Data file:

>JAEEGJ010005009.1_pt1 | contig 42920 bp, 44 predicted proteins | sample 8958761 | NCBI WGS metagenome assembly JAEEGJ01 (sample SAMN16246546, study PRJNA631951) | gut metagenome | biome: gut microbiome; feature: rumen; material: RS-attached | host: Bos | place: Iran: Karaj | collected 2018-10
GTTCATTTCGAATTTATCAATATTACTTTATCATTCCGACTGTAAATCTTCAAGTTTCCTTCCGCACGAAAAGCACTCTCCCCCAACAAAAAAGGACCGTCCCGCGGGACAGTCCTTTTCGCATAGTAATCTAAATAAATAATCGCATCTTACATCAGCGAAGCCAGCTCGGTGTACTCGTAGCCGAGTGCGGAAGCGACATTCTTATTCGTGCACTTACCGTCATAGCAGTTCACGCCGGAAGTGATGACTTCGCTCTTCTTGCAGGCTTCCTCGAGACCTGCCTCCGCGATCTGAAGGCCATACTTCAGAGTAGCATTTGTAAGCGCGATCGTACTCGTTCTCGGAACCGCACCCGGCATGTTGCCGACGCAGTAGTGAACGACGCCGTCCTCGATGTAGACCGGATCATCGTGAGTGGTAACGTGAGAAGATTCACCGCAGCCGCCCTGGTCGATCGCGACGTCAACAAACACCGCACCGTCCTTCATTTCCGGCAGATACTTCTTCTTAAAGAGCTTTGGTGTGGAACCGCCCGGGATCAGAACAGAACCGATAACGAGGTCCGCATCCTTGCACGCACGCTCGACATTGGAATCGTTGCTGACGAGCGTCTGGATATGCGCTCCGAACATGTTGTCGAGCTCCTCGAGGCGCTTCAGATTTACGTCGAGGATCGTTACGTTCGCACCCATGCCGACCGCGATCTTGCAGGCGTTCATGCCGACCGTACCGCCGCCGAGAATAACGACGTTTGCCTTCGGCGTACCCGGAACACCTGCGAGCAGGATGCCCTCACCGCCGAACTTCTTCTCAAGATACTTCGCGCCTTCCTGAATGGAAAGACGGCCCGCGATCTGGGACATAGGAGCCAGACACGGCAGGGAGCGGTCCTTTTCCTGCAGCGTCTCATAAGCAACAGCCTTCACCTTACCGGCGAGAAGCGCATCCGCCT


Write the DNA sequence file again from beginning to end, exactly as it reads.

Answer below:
>JAEEGJ010005009.1_pt1 | contig 42920 bp, 44 predicted proteins | sample 8958761 | NCBI WGS metagenome assembly JAEEGJ01 (sample SAMN16246546, study PRJNA631951) | gut metagenome | biome: gut microbiome; feature: rumen; material: RS-attached | host: Bos | place: Iran: Karaj | collected 2018-10
GTTCATTTCGAATTTATCAATATTACTTTATCATTCCGACTGTAAATCTTCAAGTTTCCTTCCGCACGAAAAGCACTCTCCCCCAACAAAAAAGGACCGTCCCGCGGGACAGTCCTTTTCGCATAGTAATCTAAATAAATAATCGCATCTTACATCAGCGAAGCCAGCTCGGTGTACTCGTAGCCGAGTGCGGAAGCGACATTCTTATTCGTGCACTTACCGTCATAGCAGTTCACGCCGGAAGTGATGACTTCGCTCTTCTTGCAGGCTTCCTCGAGACCTGCCTCCGCGATCTGAAGGCCATACTTCAGAGTAGCATTTGTAAGCGCGATCGTACTCGTTCTCGGAACCGCACCCGGCATGTTGCCGACGCAGTAGTGAACGACGCCGTCCTCGATGTAGACCGGATCATCGTGAGTGGTAACGTGAGAAGATTCACCGCAGCCGCCCTGGTCGATCGCGACGTCAACAAACACCGCACCGTCCTTCATTTCCGGCAGATACTTCTTCTTAAAGAGCTTTGGTGTGGAACCGCCCGGGATCAGAACAGAACCGATAACGAGGTCCGCATCCTTGCACGCACGCTCGACATTGGAATCGTTGCTGACGAGCGTCTGGATATGCGCTCCGAACATGTTGTCGAGCTCCTCGAGGCGCTTCAGATTTACGTCGAGGATCGTTACGTTCGCACCCATGCCGACCGCGATCTTGCAGGCGTTCATGCCGACCGTACCGCCGCCGAGAATAACGACGTTTGCCTTCGGCGTACCCGGAACACCTGCGAGCAGGATGCCCTCACCGCCGAACTTCTTCTCAAGATACTTCGCGCCTTCCTGAATGGAAAGACGGCCCGCGATCTGGGACATAGGAGCCAGACACGGCAGGGAGCGGTCCTTTTCCTGCAGCGTCTCATAAGCAACAGCCTTCACCTTACCGGCGAGAAGCGCATCCGCCT